Princeton University researchers have drastically shrunk the equipment for producing terahertz — important electromagnetic pulses lasting one millionth of a millionth of a second — to the size of a microchip. The simpler, cheaper generation of terahertz has potential for advances in medical imaging, communications and drug development.



Studies point way to precision therapies for common class of genetic disorders

Mon, 06 Feb 2017 15:00:00 -0500

Two Princeton University studies are opening important new windows into understanding an untreatable group of common genetic disorders known as RASopathies that affect approximately one child out of 1,000 and are characterized by distinct facial features, developmental delays, cognitive impairment and heart problems. The findings could help point the way toward personalized precision therapies for these conditions.



In crowd wisdom, the 'surprisingly popular' answer can trump ignorance of the masses

Mon, 06 Feb 2017 10:30:00 -0500

Crowd wisdom tends to favor the most popular information, not necessarily the most correct — mass ignorance can cancel out a knowledgeable minority, resulting in the wrong answer becoming the most accepted. To improve wisdom-of-crowds surveys, Princeton University and the Massachusetts Institute of Technology researchers have developed what they call the "surprisingly popular" algorithm, wherein the correct answer is that which is more popular than people predict.



Eisgruber, other university presidents ask President Trump to 'rectify or rescind' immigration order

Thu, 02 Feb 2017 16:40:00 -0500

Princeton President Christopher L. Eisgruber and 47 other American college and university presidents today sent a letter to President Trump urging him to "rectify or rescind the recent executive order closing our country's borders to immigrants and others from seven majority-Muslim countries and to refugees from throughout the world." "If left in place," the letters says, "the order threatens both American higher education and the defining principles of our country."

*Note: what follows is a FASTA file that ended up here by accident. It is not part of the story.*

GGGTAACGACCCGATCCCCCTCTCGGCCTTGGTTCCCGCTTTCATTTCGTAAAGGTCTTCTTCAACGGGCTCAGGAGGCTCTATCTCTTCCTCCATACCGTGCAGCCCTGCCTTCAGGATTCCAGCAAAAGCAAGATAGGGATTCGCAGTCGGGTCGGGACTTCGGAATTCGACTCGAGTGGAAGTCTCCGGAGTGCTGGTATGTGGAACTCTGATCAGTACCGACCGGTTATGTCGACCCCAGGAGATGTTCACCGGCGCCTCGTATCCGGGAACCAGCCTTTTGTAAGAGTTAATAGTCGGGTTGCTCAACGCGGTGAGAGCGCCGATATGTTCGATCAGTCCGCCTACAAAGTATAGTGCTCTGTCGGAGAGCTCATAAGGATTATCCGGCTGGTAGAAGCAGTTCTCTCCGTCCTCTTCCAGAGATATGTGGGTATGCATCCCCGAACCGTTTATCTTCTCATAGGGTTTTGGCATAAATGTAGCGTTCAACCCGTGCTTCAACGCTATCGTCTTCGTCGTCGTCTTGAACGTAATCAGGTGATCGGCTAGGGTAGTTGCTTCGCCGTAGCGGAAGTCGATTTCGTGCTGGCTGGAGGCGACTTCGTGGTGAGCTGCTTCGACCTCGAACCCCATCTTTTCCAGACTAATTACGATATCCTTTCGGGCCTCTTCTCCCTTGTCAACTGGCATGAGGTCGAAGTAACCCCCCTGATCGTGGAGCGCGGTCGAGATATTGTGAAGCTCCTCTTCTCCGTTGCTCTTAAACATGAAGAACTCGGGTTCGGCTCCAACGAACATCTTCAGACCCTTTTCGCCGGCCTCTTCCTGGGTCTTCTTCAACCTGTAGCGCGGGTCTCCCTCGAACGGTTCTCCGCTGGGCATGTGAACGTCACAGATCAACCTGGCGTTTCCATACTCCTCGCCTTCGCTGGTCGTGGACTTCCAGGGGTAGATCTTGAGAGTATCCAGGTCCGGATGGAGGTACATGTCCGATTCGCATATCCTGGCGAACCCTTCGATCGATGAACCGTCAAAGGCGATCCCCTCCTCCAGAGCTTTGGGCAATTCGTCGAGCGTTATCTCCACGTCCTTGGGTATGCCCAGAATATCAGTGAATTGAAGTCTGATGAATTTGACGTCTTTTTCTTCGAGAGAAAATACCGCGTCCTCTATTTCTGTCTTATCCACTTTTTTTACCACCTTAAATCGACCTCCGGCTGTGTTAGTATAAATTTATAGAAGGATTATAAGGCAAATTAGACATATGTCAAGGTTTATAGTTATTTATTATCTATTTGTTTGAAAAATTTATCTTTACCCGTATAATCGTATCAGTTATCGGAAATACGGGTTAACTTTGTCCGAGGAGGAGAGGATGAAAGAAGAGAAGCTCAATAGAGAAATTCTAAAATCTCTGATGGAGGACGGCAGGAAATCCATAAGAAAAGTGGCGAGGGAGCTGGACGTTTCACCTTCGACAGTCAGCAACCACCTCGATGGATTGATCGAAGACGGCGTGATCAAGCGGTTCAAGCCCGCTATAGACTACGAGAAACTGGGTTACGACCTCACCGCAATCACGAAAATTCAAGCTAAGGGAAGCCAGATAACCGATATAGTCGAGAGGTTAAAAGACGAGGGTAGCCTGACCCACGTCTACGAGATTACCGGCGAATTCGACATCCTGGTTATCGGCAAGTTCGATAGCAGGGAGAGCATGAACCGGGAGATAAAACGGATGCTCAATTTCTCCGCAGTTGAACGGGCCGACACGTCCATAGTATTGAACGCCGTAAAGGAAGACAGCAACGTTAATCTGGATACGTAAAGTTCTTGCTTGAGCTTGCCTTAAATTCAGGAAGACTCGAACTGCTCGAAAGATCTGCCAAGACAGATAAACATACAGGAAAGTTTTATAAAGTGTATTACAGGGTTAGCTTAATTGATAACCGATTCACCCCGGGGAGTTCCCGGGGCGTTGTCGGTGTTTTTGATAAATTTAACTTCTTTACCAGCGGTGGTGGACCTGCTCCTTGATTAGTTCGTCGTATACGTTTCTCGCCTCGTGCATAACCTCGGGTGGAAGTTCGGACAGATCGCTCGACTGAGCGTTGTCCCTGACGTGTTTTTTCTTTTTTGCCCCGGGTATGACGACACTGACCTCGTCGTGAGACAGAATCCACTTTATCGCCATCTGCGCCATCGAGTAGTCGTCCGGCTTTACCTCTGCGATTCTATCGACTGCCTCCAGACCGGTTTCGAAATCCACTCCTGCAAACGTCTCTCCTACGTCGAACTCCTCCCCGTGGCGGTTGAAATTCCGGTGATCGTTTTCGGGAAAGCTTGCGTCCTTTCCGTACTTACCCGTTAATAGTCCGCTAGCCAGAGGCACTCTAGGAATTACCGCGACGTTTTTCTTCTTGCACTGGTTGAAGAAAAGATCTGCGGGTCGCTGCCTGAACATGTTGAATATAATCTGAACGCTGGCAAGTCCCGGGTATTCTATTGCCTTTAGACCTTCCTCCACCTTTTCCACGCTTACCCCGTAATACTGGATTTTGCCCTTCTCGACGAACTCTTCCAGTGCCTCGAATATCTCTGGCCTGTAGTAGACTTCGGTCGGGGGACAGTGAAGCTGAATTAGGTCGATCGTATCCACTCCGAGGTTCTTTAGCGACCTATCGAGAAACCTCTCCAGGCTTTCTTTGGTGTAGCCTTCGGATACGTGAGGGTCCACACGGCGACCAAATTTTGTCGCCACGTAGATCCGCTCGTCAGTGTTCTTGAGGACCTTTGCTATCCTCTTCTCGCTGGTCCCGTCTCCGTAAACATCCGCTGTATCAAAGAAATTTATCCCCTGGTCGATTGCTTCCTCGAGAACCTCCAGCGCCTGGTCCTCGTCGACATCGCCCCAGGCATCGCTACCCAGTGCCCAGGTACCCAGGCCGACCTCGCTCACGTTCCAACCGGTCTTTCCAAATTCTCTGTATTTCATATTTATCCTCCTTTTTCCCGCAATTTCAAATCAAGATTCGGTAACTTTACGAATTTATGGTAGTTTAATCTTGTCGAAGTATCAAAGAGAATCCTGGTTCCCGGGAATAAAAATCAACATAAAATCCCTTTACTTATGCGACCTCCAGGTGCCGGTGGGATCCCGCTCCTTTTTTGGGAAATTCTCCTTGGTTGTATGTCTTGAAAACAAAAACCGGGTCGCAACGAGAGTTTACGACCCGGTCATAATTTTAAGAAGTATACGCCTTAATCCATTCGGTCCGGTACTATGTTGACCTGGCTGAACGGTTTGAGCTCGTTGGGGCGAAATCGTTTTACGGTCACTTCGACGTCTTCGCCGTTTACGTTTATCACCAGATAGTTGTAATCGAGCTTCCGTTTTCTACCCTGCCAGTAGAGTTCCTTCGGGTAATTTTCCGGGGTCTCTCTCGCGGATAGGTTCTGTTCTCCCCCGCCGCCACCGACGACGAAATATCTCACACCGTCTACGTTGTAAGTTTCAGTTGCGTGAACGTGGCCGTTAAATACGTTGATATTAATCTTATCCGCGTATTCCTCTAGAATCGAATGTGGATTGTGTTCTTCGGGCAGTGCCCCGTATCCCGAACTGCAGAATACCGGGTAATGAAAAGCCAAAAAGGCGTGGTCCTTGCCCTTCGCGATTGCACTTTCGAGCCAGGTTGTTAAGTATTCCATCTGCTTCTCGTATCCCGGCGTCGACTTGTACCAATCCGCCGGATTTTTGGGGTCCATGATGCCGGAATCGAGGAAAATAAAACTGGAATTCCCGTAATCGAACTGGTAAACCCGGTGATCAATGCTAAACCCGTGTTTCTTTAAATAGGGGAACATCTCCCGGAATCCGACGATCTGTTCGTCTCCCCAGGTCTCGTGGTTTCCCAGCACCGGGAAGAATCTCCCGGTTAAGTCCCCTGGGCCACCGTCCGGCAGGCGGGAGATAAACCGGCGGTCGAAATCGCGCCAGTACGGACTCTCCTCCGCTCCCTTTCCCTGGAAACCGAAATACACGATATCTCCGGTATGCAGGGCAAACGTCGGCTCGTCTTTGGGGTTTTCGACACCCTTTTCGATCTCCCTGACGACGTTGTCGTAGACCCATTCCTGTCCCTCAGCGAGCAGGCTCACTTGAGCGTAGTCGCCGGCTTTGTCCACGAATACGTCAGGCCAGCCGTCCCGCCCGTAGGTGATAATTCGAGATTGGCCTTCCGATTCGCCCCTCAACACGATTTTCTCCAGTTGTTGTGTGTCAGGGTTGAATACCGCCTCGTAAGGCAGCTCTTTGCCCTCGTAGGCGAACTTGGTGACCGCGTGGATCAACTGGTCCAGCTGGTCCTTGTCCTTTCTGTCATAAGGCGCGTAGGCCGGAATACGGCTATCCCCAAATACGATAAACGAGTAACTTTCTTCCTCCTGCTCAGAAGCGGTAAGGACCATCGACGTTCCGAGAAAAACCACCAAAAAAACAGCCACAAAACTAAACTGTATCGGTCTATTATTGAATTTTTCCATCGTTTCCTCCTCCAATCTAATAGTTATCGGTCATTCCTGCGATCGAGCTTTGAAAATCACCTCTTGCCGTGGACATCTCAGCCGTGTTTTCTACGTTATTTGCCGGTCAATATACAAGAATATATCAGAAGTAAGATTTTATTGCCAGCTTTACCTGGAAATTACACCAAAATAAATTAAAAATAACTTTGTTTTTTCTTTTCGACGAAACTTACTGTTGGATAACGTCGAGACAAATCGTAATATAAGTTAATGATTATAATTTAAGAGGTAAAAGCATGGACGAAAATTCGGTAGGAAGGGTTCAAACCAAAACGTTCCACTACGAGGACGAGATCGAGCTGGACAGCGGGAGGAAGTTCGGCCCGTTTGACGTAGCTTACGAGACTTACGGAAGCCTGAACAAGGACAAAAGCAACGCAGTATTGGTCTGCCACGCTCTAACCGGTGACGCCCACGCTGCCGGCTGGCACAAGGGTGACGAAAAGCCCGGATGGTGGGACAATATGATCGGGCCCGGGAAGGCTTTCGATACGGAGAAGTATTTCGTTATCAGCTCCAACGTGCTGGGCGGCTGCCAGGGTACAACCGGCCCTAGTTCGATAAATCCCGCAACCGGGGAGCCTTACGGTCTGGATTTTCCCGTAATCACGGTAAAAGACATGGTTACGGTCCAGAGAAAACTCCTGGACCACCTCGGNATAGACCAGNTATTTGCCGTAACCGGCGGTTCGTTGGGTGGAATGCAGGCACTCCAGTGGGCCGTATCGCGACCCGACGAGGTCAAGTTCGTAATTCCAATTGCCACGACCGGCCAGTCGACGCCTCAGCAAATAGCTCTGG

Prentice to succeed Lee as Princeton provost

Mon, 30 Jan 2017 11:00:00 -0500

Dean of the Faculty Deborah Prentice will take office as Princeton University's provost on July 1, succeeding Provost David Lee. Lee has decided to return to full-time teaching and research after serving since 2013 as the University's second-ranking officer.



President Eisgruber issues statement on federal immigration executive order

Sun, 29 Jan 2017 16:45:00 -0500

Princeton President Christopher L. Eisgruber issued a statement to the University community Sunday, Jan. 29, 2017, on the federal immigration executive order.



In African 'fairy circles,' a template for nature's many patterns

Thu, 19 Jan 2017 14:15:00 -0500

Scientists have long debated how large-scale plant patterns such as the famous "fairy circles" of Namibia form and persist. Now, a new Princeton University-led study suggests that instead of a single overarching cause, large-scale vegetation patterns in arid ecosystems could occasionally stem from millions of local interactions among neighboring plants and animals. The work could explain many patterns throughout the world.



Climate change to alter global pattern of mild weather

Wed, 18 Jan 2017 13:00:00 -0500

Scientists from Princeton University and NOAA have produced the first global analysis of how climate change may affect the frequency of mild-weather days, which are defined as having temperatures between 64 and 86 degrees Fahrenheit (18 and 30 degrees Celsius) with low rain and humidity. The current global average of 74 mild days a year will drop by 10 days by 2100, with mid-latitude areas such as the United States experiencing more mild days and tropical areas seeing more hot and humid days.